Reynoldsburg-Truro Historical Society © 2016
Nathan Orcutt, a cabinetmaker by trade, built Alexander’s house in 1864-1865.14 Orcutt and his wife Margaret I. Graham came here from New York in 1854 Orcutt was the finest of workmen, strict about the exactness of fit between two pieces of wood, keeping a keen edge on his tools, and leveling horizontally and vertically as he built. Livingston is said to have paid an extra $1.50 per 1,000 board feet over the regular lumber price so he could select siding free of knots. When Orcutt was done, the Livingston house had a “furniture finish. The rooms are remarkably light and airy for a house of the mid-Victorian era.
According to the original land deed, the land upon which the house stands was originally part of a 313-acre tract sold to John Logan and Daniel Easll in 1802. The original deed is signed by Thomas Jefferson. Through a succession of owners, the land ended up in the hands of James Graham, who died in 1843. At that time the estate had dwindled to 51 acres and was left in the hands of Margaret Graham, James’ widow. According to The History of Reynoldsburg, Alexander Livingston bought part of the land from Joseph and Henrietta Osborn, however. The land deed shows that Livingston had to battle in court for ownership of the land because of legal challenges from Margaret Graham.
Despite his fame as a seed merchant and tomato breeder, Livingston apparently went broke and had to sell the farm in 1877, however. In a tangled legal maze, many owners traded possession of the land. Robert and Mary Barb bought the house and 70 acres for $4,350 in 1878. Cora E. Barb’s name appears in the 1920s.
Madelon and Keith Seeds bought the house in 1944. The building does not look the same as it did in Alexander’s time. The original siding was clapboard; the surroundings looked pretty bare. In this century, owners added two porches, one facing Graham Road and the other Palmer. There remains a nicely crafted milk house with a shake roof and a stone cellar. The long shed, where it is speculated that Livingston employees sorted and packed seeds, blew down in a storm.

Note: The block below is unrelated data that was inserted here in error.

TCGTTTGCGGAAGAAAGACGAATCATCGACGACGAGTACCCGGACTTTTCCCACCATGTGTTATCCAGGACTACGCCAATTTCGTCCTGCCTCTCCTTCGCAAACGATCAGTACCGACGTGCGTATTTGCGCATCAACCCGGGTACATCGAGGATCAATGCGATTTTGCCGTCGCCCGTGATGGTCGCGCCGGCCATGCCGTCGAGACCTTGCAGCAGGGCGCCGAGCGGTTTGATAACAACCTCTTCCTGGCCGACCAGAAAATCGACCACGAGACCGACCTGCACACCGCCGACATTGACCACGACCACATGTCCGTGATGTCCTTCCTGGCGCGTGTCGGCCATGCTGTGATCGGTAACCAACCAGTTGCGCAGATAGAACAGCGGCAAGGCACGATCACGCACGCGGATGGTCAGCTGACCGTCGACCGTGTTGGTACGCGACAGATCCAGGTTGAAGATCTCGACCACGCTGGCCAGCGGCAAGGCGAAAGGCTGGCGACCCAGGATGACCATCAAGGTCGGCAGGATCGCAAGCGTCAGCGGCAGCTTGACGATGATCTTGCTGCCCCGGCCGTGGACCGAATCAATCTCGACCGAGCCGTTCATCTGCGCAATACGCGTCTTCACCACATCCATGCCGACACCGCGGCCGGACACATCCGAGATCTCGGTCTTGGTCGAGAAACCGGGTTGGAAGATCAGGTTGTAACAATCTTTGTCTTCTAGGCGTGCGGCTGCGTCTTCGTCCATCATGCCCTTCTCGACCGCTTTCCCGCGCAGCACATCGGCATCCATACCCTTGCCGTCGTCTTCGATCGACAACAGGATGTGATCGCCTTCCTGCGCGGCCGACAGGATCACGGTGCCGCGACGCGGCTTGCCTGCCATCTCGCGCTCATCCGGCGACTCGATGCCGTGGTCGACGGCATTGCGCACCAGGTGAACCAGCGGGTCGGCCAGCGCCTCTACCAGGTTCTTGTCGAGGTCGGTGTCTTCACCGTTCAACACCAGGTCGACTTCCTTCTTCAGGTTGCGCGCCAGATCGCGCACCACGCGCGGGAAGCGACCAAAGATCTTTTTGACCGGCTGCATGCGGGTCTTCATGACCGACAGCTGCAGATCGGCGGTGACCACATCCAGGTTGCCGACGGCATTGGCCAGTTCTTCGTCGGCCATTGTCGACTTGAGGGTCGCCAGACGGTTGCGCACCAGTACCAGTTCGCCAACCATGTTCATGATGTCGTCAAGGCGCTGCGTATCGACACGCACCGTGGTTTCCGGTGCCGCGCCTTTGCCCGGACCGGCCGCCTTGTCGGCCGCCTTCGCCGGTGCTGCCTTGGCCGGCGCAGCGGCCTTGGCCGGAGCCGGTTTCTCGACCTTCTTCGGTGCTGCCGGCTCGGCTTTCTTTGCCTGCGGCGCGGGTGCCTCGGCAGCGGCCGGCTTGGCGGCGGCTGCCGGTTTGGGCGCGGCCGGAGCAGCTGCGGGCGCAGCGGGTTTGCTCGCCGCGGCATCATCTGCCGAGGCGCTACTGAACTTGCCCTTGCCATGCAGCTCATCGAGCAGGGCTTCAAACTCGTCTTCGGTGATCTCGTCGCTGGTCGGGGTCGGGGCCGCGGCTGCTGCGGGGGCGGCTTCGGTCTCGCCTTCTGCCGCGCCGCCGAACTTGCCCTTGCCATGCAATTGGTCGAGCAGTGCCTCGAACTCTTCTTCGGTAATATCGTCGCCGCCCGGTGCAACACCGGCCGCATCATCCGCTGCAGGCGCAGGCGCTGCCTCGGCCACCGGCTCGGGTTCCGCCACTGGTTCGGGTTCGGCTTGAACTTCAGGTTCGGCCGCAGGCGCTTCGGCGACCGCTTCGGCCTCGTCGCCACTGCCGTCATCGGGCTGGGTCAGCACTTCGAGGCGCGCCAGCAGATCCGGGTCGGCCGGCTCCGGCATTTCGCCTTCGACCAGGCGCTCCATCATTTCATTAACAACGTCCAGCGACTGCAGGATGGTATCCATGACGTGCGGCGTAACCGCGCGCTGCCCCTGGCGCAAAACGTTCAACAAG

When the Seeds family bought the Livingston house, it was nearly unsalvageable. The house had no modern plumbing or electricity and no furnace. The Seeds modernized the house at great expense. Extensive repairs and remodeling were necessary. The original house had about seven bedrooms, some of which were very tiny, others of generous size. There was a pantry and a kitchen, and on the east a summer kitchen. In the living room was a fireplace. The parlor, a room of great elegance today, had a false dropped ceiling trimmed with molding. The summer kitchen and wash house had a sawed stone floor. The basement has walls of sawed stone. As the house was being built when Forrester's Quarry was in operation, there exists the likelihood that the stone came from Forrester.
Remodeling preserved as much of Alexander Livingston's house as possible, including the beautiful hand-carved woodwork and the graceful staircase with two lovely banked curves in the oak handrail. Some of the windowpanes are original glass, a little wavy with small bubbles in it. The dropped ceiling effect in the parlor was removed and the molding used elsewhere. Scraped off layer after layer of wallpaper, down to the original plaster. Walls were moved, making fewer rooms but larger; plumbing and heating were replaced; closets and bathrooms were added. The floors of ash were sanded for refinishing, but they shrank when central heating was put in, so they were replaced with hardwood.